Ithaca College Will Make You Ready
With a vibrant community, professors who inspire, and the hands-on experience you need to dive into your field with confidence.
Offering a good grounding in communications, marketing, and business, IC’s integrated marketing communications major is one-stop shopping for prospective public relations and advertising professionals. Christianne Enos couldn’t find a similar program at any other school. She wasn’t thrilled, though, with central New York’s less-than-balmy weather and its distance from her home near New York City.
“I knew that once I graduated from IC, I’d be able to do public relations, advertising, and marketing,” Christianne said. “So, I picked the college for its curriculum and planned to deal with whatever else came my way.”
“Whatever else” turned out to be an unforeseen chain of events that started her freshman year, when Christianne joined IC’s student chapter of the American Advertising Federation (AAF). That led to Christianne’s election as the organization’s secretary, which positioned her to answer “yes” when faculty adviser Scott Hamula asked if any AAF officers cared to try for a Stickell internship, a paid, 10-week, hands-on opportunity available only to student members of the AAF. After a demanding selection process, Christianne was one of 15 applicants chosen from 200 student chapters nationwide. Assigned to IBM’s corporate headquarters, Christianne worked with the company’s advertising team and its agency, Ogilvy & Mather. From that experience came contacts, and from those contacts, a job. Christianne is now an assistant account executive at Ogilvy. Her account? IBM.
“The internship got me into the real world,” Christianne said. “My bosses and team members pushed me to challenge myself, and as a result, I learned the ins and outs of business-to-business marketing and how to maintain a client-agency relationship. A lot of advertising is learned once you get there.”
And getting there meant taking that first step into the unknown.
“Everything I experienced at IC prepared me for this job,” Christianne said, “and for my next job and the job after that. At IC, I learned to be ready for the unexpected.”
More on this story: AAF Student Chapter
Fairy tales are woven around nuggets of wisdom or truth. When Christina Bryant crafted a fairy tale during her senior year at Ithaca College, she folded in themes that explore her own revelations in life.
Jemila’s Tale is a 10-minute short that Christina wrote, directed, and edited as her senior thesis in the cinema and photography program. It’s about a 6-year-old girl who creates her own fairy tales after her local library runs out of the genre, and it explores themes of identity and ethnic representation through Jemila’s imagination.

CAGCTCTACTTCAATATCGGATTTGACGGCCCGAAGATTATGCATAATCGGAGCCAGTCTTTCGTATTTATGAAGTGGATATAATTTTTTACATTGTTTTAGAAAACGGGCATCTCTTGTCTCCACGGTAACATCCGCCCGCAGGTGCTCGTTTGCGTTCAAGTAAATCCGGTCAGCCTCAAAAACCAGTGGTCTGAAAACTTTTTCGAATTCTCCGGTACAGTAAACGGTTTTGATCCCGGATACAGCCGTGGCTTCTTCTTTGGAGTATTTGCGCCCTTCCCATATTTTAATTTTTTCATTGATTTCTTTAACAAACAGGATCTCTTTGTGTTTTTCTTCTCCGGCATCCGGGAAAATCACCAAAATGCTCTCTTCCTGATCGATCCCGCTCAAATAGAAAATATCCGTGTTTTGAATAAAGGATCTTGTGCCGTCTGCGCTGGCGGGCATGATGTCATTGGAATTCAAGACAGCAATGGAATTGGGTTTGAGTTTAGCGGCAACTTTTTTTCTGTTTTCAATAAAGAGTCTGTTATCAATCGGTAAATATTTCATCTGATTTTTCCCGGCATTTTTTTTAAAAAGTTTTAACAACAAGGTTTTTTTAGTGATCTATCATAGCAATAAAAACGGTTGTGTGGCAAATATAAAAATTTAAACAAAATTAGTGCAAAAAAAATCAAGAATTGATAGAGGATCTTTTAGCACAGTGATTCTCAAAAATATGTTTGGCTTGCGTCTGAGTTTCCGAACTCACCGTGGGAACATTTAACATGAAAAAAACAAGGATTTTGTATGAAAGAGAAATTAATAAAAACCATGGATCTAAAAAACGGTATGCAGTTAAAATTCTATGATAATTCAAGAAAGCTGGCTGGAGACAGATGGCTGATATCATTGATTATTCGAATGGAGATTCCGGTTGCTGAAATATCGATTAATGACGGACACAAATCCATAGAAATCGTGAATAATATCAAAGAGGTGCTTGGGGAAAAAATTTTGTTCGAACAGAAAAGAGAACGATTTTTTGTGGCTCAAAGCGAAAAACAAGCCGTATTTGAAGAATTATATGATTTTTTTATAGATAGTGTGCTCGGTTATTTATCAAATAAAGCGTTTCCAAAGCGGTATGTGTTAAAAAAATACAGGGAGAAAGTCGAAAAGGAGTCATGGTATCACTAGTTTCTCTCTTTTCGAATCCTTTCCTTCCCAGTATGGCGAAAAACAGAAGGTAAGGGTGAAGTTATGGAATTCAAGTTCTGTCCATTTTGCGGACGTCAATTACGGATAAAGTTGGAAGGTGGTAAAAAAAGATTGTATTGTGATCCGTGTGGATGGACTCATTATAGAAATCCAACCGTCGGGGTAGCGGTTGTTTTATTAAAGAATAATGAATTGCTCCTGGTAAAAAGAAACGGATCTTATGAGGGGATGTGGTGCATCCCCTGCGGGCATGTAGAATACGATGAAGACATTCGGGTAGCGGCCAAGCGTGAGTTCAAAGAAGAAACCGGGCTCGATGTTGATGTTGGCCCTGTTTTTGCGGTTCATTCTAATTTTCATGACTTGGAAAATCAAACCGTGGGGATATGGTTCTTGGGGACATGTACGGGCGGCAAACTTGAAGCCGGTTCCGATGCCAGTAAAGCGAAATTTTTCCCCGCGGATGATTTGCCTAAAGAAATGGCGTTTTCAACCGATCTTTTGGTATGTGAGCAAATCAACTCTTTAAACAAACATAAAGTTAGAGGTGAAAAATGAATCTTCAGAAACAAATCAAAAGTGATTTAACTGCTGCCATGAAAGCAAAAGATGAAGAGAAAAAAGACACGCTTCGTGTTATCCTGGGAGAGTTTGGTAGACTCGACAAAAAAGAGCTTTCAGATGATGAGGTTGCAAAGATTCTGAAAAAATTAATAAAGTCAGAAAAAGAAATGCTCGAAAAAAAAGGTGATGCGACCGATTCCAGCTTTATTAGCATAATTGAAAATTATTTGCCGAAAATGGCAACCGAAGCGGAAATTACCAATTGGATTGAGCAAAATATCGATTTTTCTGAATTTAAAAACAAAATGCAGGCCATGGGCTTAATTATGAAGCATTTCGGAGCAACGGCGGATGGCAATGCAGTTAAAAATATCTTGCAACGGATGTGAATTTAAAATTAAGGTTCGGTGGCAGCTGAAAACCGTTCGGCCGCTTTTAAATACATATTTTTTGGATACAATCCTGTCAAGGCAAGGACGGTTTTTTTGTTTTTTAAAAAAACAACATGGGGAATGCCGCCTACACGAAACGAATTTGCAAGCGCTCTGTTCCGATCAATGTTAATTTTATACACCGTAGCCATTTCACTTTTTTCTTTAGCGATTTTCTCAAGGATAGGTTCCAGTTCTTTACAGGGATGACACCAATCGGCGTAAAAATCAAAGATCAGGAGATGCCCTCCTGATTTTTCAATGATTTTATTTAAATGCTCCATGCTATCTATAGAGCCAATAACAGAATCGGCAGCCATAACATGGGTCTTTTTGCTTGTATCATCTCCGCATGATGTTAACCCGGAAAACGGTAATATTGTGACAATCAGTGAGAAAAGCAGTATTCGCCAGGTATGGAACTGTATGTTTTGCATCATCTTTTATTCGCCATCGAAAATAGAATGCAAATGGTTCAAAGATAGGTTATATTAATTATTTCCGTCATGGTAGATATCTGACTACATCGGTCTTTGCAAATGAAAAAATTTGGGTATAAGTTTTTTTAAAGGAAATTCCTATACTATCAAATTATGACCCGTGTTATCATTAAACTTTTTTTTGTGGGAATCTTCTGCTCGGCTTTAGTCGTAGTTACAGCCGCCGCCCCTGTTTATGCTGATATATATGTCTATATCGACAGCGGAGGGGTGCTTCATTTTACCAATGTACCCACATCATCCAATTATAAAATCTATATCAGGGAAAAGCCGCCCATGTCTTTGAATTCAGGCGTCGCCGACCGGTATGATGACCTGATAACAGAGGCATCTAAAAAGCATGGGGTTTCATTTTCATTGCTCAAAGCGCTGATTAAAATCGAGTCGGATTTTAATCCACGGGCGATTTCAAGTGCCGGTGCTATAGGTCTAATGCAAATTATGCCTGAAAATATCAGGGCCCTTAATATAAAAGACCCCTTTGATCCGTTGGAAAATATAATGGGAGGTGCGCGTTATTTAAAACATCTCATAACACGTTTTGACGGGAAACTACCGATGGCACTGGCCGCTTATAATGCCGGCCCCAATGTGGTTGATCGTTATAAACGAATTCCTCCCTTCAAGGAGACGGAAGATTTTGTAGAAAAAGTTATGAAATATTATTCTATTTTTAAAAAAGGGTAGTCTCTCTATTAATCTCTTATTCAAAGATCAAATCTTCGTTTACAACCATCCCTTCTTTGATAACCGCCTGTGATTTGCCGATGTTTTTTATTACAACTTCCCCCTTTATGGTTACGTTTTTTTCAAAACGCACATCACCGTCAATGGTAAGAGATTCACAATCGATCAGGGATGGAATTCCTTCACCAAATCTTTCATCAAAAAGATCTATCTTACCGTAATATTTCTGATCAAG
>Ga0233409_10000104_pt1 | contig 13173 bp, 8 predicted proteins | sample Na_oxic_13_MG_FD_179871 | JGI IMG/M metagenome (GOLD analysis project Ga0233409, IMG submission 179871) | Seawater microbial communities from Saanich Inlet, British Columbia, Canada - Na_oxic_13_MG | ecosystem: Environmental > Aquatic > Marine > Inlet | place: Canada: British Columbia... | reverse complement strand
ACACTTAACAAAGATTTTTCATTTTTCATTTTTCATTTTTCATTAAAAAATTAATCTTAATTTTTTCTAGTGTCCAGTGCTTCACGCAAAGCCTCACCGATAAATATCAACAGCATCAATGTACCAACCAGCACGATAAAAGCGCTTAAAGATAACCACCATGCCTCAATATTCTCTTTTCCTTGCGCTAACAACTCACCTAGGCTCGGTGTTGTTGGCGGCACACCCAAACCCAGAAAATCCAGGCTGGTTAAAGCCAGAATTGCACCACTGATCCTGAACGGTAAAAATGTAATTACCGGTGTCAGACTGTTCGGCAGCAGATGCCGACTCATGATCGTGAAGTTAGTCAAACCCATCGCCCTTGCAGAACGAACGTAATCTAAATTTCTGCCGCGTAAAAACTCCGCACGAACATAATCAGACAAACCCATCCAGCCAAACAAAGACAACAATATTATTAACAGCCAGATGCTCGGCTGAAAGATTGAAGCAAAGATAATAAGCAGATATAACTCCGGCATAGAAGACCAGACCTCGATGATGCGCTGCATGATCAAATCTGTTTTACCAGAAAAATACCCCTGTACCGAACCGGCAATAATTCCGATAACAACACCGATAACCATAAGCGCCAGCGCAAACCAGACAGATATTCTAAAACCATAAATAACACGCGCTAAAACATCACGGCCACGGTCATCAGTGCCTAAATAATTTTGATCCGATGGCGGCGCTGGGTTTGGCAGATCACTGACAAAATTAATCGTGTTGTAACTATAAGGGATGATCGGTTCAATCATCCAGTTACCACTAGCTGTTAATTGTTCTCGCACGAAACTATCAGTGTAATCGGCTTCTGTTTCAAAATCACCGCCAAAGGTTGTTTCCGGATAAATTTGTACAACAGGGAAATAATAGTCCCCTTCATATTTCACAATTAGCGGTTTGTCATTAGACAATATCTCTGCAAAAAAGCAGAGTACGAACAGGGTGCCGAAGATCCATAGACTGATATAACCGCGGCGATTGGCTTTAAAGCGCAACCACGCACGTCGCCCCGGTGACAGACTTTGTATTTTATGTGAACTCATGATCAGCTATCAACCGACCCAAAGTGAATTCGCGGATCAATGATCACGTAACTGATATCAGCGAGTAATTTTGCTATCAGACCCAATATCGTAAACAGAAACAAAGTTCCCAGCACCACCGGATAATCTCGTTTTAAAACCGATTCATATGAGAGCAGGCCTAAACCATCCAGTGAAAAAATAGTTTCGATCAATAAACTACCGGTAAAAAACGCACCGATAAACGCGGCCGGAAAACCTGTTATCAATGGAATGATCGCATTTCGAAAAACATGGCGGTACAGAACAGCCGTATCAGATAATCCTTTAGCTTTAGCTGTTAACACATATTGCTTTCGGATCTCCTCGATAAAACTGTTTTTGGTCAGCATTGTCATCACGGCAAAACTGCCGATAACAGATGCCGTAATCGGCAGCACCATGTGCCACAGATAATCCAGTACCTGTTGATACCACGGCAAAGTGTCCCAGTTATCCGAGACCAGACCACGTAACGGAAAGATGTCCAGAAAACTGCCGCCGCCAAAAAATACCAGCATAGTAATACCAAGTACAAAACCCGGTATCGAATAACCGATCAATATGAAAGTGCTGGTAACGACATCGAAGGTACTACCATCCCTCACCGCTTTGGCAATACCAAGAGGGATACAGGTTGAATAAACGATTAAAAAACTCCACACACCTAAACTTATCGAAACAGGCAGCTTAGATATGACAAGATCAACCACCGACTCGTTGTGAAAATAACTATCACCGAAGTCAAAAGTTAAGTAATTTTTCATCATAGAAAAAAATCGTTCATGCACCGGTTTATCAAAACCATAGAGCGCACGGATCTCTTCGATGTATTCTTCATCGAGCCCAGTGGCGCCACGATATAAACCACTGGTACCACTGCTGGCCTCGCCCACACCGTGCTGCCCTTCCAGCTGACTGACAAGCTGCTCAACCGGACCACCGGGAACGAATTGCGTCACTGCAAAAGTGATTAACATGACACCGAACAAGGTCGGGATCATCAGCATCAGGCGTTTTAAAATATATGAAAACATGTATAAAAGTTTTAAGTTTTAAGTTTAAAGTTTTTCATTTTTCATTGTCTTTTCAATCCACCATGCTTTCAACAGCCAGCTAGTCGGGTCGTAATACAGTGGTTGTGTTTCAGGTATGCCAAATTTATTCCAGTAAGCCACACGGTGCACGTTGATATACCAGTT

“I was inspired to write the short after I'd finished a documentary about black Barbie dolls,” Christina says. “I thought about what it would look like if a young black [girl] created her own images of herself in places she felt excluded, like fairy tales for example.”
Those projects came together after Christina hit her stride as a film student, which she says happened during her last two years at IC. “Once you know the films you want to make, or you know you want to work with a camera, or you want to write, or do production design, your path becomes clear,” Christina says.
Jemila’s Tale was shown in three different film festivals after Christina graduated. She also took a two-month fellowship in North Carolina, followed by volunteer work at several other film festivals, including Sundance and SXSW. Her natural drive meshed well with her IC experience.
“Over the semesters, I actually began to crave a busy schedule because it brought out my best creative work,” Christina says. “Why not take non-major classes like African American Popular Music and Sociology of Sexualities, co-lead a non-profit video project with my fellow Park Scholars, paint a shed during a weekend Habitat for Humanity Build, and find local actors to be extras for a web series about Finger Lakes wine?”
Though she’s left IC, she thinks that work ethic is especially important to her budding film career. “By wearing different hats as a screenwriter, producer, set designer, social media guru, even holding a heavy light or two, I am still just as committed to the larger mission at hand: to tell a good story using film,” Christina says.
“That's how real life is. You have to find your passion in everything, no matter how small.”
>> More on this story: Park Scholars Program
Original photo of Christina and her young actress by Allie Taylor '11, producer of Jemila's Tale.
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